The prayer of Paul and Timothy for the Christians of Philippi is that their love may abound in knowledge and also in another trait we can understand as discernment—which might be described as an ability to perceive what is excellent and true, to have insight into difficult concepts, and to make good decisions. (The NIV translates a phrase in v. 9 as “depth of insight” and a word in v. 10 as “discern”, but other translations use “discernment” in v.9.)
Now if we think of knowledge only as memorization of facts, then it is easy to see that knowledge alone won’t lead to wisdom or discernment. A person can know a lot of facts and still be foolish and unloving. Indeed, even true facts can be weaponized for hate. This has become more and more common in our modern highly divisive culture. Sadly, this is often reflected even within the church, when theological (or political) disagreements are carried out without love. In contrast with these often destructive and divisive practices, Paul and Timothy connect knowledge and discernment with an abounding love. In 1 Corinthians 13:2, Paul even speaks of knowledge without love as being worthless. No matter how correct my doctrine is, or how much I am convinced of the truth of my own position on some divisive issue, if I lack love then I am lacking in discernment.
But there is a deeper type of knowledge that Paul and Timothy are certainly speaking of that goes beyond mere facts and beyond even correct doctrinal statements. Most importantly, it is knowledge of God himself and the ways of God. That is, it is the type of knowledge we gain when we spend time with God, and in God’s word: when we spend time reading the stories of how God has worked in the world, and when we are deeply rooted in both the example of Jesus and the teachings of Jesus, and when we spend time just being with Jesus and listening to the Holy Spirit. That sort of knowledge is foundational to discernment.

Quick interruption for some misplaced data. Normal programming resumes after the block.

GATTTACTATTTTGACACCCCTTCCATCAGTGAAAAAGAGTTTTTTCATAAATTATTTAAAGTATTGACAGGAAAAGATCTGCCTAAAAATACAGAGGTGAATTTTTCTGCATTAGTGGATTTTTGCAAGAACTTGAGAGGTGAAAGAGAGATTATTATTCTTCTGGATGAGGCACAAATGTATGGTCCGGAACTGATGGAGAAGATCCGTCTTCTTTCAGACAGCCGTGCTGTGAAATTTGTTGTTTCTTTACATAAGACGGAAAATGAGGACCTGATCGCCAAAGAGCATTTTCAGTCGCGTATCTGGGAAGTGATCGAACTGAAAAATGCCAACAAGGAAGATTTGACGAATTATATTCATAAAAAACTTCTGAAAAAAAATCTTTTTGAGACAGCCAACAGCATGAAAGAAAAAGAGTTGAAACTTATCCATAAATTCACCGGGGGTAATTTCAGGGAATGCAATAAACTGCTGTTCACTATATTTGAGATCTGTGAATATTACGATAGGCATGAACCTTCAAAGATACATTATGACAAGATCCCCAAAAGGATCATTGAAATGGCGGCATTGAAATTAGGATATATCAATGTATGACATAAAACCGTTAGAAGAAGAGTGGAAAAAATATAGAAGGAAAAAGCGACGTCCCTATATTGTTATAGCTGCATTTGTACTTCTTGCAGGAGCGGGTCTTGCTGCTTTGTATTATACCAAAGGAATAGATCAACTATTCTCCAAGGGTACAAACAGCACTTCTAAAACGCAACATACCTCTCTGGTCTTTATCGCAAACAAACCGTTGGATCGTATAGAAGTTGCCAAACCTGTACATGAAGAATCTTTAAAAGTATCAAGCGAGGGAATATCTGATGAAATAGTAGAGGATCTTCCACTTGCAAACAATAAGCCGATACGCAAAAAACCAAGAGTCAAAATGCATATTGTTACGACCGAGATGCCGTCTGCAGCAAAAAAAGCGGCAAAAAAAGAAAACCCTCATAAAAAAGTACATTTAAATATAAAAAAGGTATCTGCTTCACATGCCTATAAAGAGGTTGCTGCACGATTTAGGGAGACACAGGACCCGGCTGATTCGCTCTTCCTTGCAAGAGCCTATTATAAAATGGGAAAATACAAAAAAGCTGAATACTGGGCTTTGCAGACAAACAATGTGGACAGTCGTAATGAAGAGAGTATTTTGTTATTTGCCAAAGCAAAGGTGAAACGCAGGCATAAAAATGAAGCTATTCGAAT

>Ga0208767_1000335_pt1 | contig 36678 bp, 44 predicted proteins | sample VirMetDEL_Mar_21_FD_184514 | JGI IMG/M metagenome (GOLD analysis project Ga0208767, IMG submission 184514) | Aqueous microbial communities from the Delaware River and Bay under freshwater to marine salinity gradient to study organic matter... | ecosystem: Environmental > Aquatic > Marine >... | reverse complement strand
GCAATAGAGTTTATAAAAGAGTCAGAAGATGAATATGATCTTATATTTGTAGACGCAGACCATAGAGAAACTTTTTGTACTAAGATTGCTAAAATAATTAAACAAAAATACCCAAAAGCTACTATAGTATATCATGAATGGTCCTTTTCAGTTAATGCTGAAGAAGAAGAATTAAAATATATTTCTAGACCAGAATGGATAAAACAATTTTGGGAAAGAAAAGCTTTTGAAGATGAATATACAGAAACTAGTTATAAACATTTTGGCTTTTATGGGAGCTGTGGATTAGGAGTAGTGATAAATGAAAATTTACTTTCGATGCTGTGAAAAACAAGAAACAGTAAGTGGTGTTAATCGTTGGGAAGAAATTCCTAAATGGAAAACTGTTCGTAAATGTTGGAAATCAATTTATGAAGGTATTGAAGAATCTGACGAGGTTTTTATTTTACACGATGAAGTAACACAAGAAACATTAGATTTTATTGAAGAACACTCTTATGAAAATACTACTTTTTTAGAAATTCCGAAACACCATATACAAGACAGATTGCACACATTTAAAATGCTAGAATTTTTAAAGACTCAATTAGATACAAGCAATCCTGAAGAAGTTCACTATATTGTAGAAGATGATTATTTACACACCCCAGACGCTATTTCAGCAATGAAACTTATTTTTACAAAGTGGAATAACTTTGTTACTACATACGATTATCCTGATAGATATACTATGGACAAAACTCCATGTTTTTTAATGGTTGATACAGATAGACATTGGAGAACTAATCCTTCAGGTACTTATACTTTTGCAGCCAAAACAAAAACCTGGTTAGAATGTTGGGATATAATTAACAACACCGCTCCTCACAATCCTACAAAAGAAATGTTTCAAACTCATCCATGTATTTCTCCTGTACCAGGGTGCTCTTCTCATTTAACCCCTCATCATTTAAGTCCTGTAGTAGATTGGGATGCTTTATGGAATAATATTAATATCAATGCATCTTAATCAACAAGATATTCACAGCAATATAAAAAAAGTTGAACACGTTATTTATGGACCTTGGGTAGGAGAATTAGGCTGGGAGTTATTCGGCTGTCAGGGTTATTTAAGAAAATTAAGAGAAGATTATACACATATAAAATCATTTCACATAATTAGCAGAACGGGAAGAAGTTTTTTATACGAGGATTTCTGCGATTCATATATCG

Does the Bible give step-by-step instructions for every decision you will face? No. But spending time with God and with the Bible helps us grow in the knowledge that will lead to discernment. That doesn’t make every decision suddenly become simple, but—like Aragorn’s reminder to Éomer—it provides a foundation for us to seek discernment.
Of course, that brings us back to the other foundation, which is love. Aragorn does not tell Éomer that he has just faced his anguished decision-making moment. Aragorn had three choices before him. Two of them seemed strategically more advantageous: more likely to result in the ends toward which he strove. But one of the most important principles of Tolkien’s work is that ends do not justify means. Aragorn instead chose to act based on love (of two friends named Merry and Pippin), taking the path that seemed at the time to be least strategic. Biblical discernment does not simply look at the ends; it considers the means. Good and evil have not changed. Love is still the best way. And the deepest knowledge and discernment will always flow out of, and back into, love.